Coming home from the studio yesterday, I caught the end of Democracy Now! on the radio, where Amy Goodman was talking to Billy Bragg. They discussed many different and interesting things, but one exchange struck me particularly:
AMY GOODMAN: But this is David Rovics’ other question. "You were on the ground floor of the punk rock scene that was sweeping much of the world in the late ’70s, early ’80s. What impact did the early punk scene have on society culturally and politically?"
BILLY BRAGG: Well, the thing that it did was it—the great thing about punk was it was DIY. You know, the year before punk rock broke, I went to see The Rolling Stones at Earls Court, in a massive stadium, some of the first stadium gigs in the U.K. The distance, culturally, for me, in row Z, and Mick Jagger, I had absolutely no concept of how I would ever get from here to there.
Within a year, I had been to see The Jam. The Jam were my age. They looked like me. They had the same guitar as me. They had the same attitude as me. And suddenly a light went on in my head. How do you do it? Well, you just do it. You don’t wait to be asked. You don’t have to be a brilliant musician. You don’t have to be the world’s greatest singer. You know, I’m not technically a great guitar player, as your viewers would have already worked out, nor, you know, do I have a fabulous singing voice. But I have an idea. And that is all the justification you need to stand up on this table and sing as loud and as out of tune as you want. I mean, Woody Guthrie did that. I do that. And that’s what punk was all about. It was in your face. It was all about attitude. It wasn’t a haircut. It wasn’t a pair of bondage trousers. It wasn’t a ripped T-shirt. It was about, this is what I’ve got to say, and you better listen, because I’m not going to go away until you’ve heard it.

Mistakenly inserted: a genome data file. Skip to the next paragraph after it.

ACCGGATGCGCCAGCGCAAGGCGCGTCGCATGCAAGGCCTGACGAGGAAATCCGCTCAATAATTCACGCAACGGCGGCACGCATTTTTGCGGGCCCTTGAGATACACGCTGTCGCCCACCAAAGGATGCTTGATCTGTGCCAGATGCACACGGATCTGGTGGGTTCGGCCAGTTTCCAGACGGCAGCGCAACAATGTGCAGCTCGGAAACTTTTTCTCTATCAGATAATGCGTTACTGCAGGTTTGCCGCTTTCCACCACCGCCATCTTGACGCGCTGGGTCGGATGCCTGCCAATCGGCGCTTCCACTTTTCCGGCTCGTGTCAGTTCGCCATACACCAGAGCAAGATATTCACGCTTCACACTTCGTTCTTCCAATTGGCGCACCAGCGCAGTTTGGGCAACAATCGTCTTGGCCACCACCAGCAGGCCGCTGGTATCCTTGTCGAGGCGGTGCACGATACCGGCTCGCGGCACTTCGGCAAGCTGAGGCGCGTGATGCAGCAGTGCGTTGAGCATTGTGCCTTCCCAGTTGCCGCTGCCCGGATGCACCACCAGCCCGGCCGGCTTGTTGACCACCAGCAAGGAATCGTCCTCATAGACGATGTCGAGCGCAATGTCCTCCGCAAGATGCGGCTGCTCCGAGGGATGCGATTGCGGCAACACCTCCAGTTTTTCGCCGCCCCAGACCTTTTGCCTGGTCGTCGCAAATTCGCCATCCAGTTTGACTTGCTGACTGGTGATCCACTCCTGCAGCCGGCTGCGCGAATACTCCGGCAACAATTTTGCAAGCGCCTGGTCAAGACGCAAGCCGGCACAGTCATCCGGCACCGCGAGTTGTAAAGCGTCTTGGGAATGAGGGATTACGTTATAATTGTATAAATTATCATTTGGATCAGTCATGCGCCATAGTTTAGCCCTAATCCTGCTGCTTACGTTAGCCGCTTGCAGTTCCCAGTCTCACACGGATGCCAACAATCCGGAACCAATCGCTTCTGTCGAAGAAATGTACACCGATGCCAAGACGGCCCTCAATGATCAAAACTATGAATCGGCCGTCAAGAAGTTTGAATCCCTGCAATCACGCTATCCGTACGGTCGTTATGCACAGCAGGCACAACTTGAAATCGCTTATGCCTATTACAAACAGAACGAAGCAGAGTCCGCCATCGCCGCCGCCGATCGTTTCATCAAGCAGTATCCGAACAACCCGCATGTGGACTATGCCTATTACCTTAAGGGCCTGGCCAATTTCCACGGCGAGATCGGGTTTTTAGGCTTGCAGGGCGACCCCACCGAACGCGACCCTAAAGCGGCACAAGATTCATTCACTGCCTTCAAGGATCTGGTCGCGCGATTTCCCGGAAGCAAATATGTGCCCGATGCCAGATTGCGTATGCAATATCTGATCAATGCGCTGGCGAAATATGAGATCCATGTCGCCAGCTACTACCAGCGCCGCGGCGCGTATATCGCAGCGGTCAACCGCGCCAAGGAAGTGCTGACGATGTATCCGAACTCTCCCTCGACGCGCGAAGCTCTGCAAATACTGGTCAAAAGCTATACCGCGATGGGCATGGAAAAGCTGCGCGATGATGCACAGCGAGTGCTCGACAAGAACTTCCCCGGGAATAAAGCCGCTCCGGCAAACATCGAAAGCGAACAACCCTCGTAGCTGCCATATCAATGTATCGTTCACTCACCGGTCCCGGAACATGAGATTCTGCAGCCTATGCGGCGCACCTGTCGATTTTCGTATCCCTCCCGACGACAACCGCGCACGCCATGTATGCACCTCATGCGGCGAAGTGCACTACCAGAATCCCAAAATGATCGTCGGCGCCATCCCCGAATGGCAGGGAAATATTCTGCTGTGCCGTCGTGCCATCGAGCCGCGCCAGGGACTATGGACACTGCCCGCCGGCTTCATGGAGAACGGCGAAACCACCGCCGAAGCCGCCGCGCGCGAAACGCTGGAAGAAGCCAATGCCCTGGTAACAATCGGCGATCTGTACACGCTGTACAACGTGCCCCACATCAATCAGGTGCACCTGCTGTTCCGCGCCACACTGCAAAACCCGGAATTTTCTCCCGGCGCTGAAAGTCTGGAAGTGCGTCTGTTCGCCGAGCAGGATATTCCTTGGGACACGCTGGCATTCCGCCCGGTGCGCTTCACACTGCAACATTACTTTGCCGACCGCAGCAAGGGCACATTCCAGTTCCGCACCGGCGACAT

Bragg’s response to seeing the Stones playing a stadium show is similar to the response that I have when going to a museum and seeing contemporary “museum” art—it’s big & expensive & spectacular & seems to come from a world totally different from the one that I (and my peers) inhabit.
At this past College Book Art Association conference Ann Hamilton was the keynote speaker. She talked about her work, naturally. Her work, both big and small. Ann Hamilton is a very intelligent person (& she seems really nice too) and we have many interests in common, but I am definitely most intrigued by the simple, elegant videos that she makes with a tiny camera sitting at her kitchen table:
& the pictures that she takes with her mouth:
There is something to be said for work that one can make at home or with a relatively simple studio, without an enormous grant and an army of assistants. & I think I will be writing some of those things to be said on this blog this week. TO BE CONTINUED!